The Curator returns to guide the player. He is very enigmatic and records and comments on our progress throughout the game. You talk to him in his office during breaks from the main plot, and he can provide hints. He seems to want to help the player but cannot interfere. As first seen in Man of Medan there is an implication, he is the personification of Death. The clues this time are certain lines of dialogue, his presence in one ending, and his omnipotence.
The gameplay is mostly the same as Man of Medan. Major choices affect the narrative and determine whether characters live or die. The premonition style photographs return to help you. Also returning is the alternative perspective Curator’s Cut. Additionally, QTEs return determining certain character’s survival rate. The character movement has been much improved. This means the characters are less likely to walk into walls rather than doorways. This may be a side-effect of leaving the confined hallways of the Ourang Medan. The developers have fixed the Keep Calm minigame from the previous game. Now the minigame has the added challenge of the button changing midway through. While I suck at both the QTEs and the Keep Calm game, I acknowledge that they are part of the series’ charm.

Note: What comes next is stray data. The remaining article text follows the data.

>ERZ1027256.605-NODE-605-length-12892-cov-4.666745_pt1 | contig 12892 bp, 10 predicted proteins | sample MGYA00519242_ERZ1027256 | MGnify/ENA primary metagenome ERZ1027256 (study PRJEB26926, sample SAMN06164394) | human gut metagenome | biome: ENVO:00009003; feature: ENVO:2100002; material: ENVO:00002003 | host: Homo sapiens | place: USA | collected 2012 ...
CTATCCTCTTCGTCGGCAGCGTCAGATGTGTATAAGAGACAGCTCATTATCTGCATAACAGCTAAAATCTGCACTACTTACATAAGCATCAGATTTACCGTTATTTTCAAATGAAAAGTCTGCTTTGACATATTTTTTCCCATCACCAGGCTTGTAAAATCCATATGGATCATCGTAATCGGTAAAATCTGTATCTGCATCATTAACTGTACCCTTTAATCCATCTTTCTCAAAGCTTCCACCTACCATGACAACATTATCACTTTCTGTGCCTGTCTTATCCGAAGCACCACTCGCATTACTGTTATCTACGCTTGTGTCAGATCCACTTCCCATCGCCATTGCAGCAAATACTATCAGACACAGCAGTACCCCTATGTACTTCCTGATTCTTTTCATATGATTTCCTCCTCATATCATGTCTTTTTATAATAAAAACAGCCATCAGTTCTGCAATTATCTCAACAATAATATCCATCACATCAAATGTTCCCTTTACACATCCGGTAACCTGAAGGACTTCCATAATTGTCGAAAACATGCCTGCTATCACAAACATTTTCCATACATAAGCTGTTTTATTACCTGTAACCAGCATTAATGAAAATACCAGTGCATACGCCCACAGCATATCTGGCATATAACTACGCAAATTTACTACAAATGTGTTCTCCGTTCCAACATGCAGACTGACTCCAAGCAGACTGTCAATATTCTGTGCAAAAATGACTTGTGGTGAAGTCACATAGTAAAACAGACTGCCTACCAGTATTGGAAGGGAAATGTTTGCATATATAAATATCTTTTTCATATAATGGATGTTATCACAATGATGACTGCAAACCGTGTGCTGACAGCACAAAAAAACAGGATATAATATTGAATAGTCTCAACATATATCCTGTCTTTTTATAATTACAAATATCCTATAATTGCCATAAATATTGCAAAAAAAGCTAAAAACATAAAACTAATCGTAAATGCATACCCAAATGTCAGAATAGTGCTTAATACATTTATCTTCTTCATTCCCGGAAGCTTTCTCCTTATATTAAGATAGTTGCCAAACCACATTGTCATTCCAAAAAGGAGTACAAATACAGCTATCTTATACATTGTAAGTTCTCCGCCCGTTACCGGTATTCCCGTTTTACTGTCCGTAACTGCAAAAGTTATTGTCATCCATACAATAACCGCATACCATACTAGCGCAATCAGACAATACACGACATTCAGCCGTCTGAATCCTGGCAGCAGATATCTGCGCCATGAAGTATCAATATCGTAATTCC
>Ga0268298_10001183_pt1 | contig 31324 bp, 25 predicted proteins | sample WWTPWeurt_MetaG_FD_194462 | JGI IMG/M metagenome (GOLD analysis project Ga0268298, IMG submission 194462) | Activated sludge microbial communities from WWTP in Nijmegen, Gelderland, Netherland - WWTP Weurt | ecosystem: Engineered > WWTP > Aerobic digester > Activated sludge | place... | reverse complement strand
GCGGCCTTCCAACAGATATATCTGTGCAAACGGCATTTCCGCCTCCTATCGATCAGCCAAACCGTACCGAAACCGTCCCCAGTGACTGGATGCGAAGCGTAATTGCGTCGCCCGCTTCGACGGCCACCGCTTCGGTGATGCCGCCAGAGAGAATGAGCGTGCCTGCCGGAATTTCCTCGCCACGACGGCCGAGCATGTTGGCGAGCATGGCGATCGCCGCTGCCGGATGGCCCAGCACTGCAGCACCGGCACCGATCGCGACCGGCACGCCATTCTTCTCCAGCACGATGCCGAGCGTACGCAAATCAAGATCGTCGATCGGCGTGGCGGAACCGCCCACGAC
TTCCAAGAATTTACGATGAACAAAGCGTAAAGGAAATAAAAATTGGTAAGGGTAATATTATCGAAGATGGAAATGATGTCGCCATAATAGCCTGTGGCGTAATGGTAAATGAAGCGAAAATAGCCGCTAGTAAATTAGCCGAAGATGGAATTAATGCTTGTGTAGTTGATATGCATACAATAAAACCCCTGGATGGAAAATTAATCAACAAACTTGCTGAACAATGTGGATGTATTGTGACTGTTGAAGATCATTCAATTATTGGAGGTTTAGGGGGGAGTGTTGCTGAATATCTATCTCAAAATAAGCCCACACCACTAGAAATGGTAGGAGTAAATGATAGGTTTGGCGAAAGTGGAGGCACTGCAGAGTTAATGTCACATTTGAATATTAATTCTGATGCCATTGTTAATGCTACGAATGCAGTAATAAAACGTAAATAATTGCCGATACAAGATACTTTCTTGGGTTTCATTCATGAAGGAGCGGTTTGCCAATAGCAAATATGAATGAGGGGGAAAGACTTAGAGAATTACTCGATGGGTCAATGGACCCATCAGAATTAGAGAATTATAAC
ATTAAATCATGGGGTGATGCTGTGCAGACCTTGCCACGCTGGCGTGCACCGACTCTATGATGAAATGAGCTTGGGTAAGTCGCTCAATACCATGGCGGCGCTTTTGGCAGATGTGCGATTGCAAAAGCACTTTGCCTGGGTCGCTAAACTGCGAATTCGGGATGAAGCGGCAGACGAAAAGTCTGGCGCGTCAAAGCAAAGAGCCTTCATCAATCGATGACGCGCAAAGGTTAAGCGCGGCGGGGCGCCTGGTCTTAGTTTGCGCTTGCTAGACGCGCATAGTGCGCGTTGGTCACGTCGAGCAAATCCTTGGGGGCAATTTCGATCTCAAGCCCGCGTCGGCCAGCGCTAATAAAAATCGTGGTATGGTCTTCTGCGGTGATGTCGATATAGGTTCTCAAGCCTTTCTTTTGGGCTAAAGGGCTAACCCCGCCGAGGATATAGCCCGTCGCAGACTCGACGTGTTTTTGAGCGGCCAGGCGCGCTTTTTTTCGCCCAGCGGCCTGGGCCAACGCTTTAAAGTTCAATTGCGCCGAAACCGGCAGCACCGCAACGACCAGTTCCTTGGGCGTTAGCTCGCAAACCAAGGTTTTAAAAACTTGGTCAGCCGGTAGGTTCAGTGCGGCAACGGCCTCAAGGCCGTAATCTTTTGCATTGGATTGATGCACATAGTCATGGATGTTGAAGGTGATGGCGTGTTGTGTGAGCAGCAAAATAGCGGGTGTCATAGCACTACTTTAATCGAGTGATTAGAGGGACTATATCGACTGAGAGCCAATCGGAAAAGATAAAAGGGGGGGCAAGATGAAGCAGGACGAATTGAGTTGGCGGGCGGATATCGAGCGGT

A new gameplay addition, the locked traits system, is confusing. From a writing standpoint it makes sense, your characters need to grow to face their demons. Yet, they’re not explained by the game and leave the player to look online for answers. The flashbacks to the 1690s were enjoyable and interesting.
Additionally, everyone can still die. Except, due to choices made in the prologue, these deaths occur in specific thematic ways.
The game retains the interactive cutscenes from Man of Medan and Until Dawn. The Developers made minor improvements to the graphics. The game runs better with less of a delay. The new floating camera is best used during encounters with the demons. Outside encounters, the more memorable sequences involve the fixed camera angles. The player character deaths are all still quite gruesome. In particular James Clarke’s death in the prologue is very disturbing.
The music in Little Hope helps set the town’s sinister atmosphere. Yet, at times the same music can seem too grandiose for the scene it is playing over. The Dark Pictures Anthology opening music, Khemmis‘ cover of “Conversation with Death”, is still very enjoyable. There is also a new ending theme which fits with the games theme of witchcraft.
In conclusion, Little Hope is a step up from Man of Medan. It has a better more nuanced plot and atmosphere, even if the ending is lacking. The music is more memorable than the previous entry. The game plays better than Man of Medan. Yet, the issues which have plagued Supermassive games titles since Until Dawn are much more noticeable. Especially with the games poor depiction of mental health and one-dimensional female characters. That said, I still very much enjoyed the game.
Little Hope is currently available on PC, PS4, and Xbox One.